I am the fourth of six children. Growing up in East Maitland, our Catholic faith was a very central part of our lives. We attended church weekly and would often pray as a family. Our family hosted a weekly rosary prayer group which we always participated in, though sometimes reluctantly!
I became quite involved in various ministries (potentially as a way of keeping myself occupied more than from any great calling!) and was always looking for something more to do. My parish priest at the time, Fr Geoff Mulhearn, was very supportive and encouraged me to become involved in a number of initiatives. This support, from Fr Geoff and others, was vital in keeping me involved. I felt isolated in many ways at school as practising your faith was definitely not the norm.
When I was in Year 10 Fr Geoff approached me about attending World Youth Day (WYD) which was being held in Paris. While I had never heard of WYD, as a 15 year-old the idea of travelling to Italy and France was very appealing. Little did I know that WYD would be such a transformative experience! Before WYD my faith was my family’s faith. After WYD, I had a faith that was mine. It was certainly built on the wonderful example I had from my parents and grandparents, but now I had experienced the joy of celebrating my faith and developing a real relationship and connection with Jesus.
My grandmother was a talented and committed primary teacher and her love of teaching, combined with the opportunities I had to lead girls through my involvement in Guides Australia, was what inspired me to want to teach.
When I finished my degree I was lucky enough to gain a position in a Christian school. It was here I began to realise how important it was to me to have the opportunity to share my Catholic faith. In a Christian school there were plenty of opportunities for me to share my faith, but I always felt that there was something missing and that I could share more. So I pursued roles in Catholic education.
There are far more opportunities available for young people today − it’s almost a case of being spoilt for choice. I think that’s why our ways of connecting with young people need to change. Once, a pizza and movie night fulfilled people’s need to be connected. Now there are so many more ways to be connected, we need to be more creative about how we present our point of difference as church.
I also think you can’t discount the impact of the sexual abuse crisis and the Royal Commission on young people − although there is an opportunity to learn from our mistakes and to be proactive in safeguarding those who are vulnerable.
My involvement in diocesan youth ministry began when I returned from WYD with a passion for my faith and a need to share it with others. I became a representative on the diocesan Youth Commission and I’ve been involved, one way or another, ever since!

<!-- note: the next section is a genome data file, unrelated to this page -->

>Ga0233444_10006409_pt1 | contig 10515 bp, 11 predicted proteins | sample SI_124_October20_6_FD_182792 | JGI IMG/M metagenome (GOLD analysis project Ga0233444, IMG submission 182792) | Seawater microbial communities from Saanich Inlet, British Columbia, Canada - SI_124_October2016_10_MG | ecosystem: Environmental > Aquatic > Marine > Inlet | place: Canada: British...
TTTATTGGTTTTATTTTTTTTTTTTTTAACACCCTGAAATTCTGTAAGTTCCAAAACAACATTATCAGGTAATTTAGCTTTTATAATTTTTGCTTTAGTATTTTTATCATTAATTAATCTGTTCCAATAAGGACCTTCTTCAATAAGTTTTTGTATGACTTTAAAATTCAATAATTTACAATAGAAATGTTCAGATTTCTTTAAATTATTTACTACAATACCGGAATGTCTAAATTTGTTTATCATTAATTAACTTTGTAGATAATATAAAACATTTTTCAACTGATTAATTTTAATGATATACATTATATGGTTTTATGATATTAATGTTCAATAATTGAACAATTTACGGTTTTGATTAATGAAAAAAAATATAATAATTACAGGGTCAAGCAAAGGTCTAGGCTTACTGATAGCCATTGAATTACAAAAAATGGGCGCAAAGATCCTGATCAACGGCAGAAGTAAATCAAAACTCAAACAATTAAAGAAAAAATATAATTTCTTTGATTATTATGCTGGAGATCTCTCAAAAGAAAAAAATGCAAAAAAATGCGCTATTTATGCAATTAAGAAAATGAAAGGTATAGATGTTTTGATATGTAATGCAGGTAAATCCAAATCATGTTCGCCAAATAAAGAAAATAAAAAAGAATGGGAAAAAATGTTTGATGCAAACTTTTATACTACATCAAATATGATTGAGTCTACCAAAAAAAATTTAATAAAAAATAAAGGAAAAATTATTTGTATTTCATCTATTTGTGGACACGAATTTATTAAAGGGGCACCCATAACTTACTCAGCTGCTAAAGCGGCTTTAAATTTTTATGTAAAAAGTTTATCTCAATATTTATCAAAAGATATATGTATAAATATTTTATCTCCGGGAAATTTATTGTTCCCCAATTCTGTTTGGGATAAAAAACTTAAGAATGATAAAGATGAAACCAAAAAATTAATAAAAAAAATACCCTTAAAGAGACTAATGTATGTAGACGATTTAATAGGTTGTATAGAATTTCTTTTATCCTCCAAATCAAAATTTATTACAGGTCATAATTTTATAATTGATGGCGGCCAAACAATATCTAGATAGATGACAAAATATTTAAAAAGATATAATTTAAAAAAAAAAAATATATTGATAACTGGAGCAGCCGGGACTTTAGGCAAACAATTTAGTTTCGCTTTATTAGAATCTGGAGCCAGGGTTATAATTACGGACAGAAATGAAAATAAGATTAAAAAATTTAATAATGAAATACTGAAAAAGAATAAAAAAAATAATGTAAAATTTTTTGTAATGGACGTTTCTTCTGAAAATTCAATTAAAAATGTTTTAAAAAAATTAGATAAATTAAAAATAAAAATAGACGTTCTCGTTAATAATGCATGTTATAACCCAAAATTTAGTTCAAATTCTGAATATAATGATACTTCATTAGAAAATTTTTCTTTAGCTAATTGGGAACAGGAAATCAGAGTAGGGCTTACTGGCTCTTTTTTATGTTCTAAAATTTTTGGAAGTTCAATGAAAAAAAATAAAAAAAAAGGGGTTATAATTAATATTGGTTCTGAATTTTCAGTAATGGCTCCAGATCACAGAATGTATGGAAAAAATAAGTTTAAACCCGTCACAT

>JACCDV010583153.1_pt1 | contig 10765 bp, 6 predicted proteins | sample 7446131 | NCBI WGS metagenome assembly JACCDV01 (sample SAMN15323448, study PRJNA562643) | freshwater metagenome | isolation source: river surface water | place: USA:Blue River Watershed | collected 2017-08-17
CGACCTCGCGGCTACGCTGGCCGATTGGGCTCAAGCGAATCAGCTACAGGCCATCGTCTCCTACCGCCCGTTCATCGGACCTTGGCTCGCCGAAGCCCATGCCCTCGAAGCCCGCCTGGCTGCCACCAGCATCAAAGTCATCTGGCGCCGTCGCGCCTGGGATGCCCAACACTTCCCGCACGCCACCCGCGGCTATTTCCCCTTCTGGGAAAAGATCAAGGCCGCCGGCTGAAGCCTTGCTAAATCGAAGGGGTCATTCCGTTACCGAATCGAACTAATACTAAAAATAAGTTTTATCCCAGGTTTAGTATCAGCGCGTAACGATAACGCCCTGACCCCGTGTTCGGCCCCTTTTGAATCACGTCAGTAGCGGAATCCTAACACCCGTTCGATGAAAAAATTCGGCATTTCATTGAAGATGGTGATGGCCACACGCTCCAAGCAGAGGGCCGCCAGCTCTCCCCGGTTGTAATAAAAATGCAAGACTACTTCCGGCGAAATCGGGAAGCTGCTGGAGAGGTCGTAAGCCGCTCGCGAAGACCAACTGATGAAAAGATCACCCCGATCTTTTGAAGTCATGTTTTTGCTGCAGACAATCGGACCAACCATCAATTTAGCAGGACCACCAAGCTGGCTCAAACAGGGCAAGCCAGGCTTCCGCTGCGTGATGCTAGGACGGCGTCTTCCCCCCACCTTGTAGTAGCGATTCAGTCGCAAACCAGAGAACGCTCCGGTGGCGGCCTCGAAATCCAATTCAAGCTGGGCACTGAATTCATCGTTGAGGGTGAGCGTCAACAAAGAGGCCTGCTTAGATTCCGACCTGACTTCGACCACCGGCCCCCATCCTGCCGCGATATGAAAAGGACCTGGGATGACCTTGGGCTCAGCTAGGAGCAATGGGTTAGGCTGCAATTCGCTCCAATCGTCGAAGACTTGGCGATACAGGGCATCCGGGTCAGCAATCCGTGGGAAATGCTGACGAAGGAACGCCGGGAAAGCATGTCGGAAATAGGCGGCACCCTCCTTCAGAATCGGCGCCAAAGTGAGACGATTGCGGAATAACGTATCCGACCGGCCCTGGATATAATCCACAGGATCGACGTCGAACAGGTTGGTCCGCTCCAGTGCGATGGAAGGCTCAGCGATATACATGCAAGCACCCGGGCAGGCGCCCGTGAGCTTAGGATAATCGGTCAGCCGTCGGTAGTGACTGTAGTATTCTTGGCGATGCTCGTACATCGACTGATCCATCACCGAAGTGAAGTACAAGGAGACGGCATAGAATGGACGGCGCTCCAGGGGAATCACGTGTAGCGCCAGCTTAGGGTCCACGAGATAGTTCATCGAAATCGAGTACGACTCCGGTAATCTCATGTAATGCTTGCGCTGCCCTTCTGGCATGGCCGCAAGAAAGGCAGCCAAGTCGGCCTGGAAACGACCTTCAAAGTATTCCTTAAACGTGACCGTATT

I worked part time as the Diocesan Youth Ministry Co-ordinator in my final years of university.
Not long after having my first child I was appointed to the Australian Catholic Youth Council, on which I served for six years.
After spending 12 months in Brisbane I returned to the diocese at the beginning of 2012 and was invited to join a group who had returned from WYD Madrid with a passion for diocesan youth ministry. We worked together to reignite a diocesan approach, leading to the establishment of the Diocesan Council for Ministry with Young People (DCMYP).
Being privileged to share people’s moments of transformation is a huge highlight. At the ACYF in Adelaide a student from my school turned to me and said with such a joyous look on her face, “I finally get this God stuff!” Moments like those make the time and effort worth it.
At the same time, it’s almost impossible to explain the ‘mountain top’ experiences that are WYD and ACYF. They give young people a chance to live their faith in a vibrant, energetic way that makes it real. There is something for everyone and you would be hard pressed to come home not having connected in some way.
Young people considering going to ACYF in Sydney this year can expect to step outside their comfort zones and explore new horizons! ACYF is a chance to explore, ask questions and experience what being a part of our Church can be.
I’ve taken away so many things from WYDs and ACYF − friendships, a sense of community, challenging teaching and engaging worship. One of the most significant would be the sense that you are part of something bigger that you can imagine − and that has challenged me to be something more than I think I can be.
The best ways for parishes and families to support young people is firstly to encourage them to go! Plant the seed and encourage it to grow. Secondly, financial support is always needed.
People ask if I would like my husband Andrew and my boys, Dominic and Liam, to come to WYD with me sometime. Maybe, when the boys are old enough − but maybe they wouldn’t want their Mum hanging around! I’m involved to ensure that my children and others have the opportunity to connect with their faith the same way other people gave me the opportunity to connect with mine.
I’m looking forward to the Year of Youth next year because it’s a chance for everyone in our community to revisit the impact we can have on each other.
Young people are the future of the Church but also a vital part of the Church of the present. In some ways there is an ‘us and them’ mentality in the Church. In Pope Francis’ message for WYD 2017 he talked about how “extraordinarily enriching the encounter between the young and the elderly can be”. He said that young people’s hearts are full of great dreams and that they want to ‘soar’ but to do so effectively, they need the wisdom and the vision of those who are older. “…to build a meaningful future, you need to know and appreciate the past. Young people have strength, while the elderly have memory and wisdom.”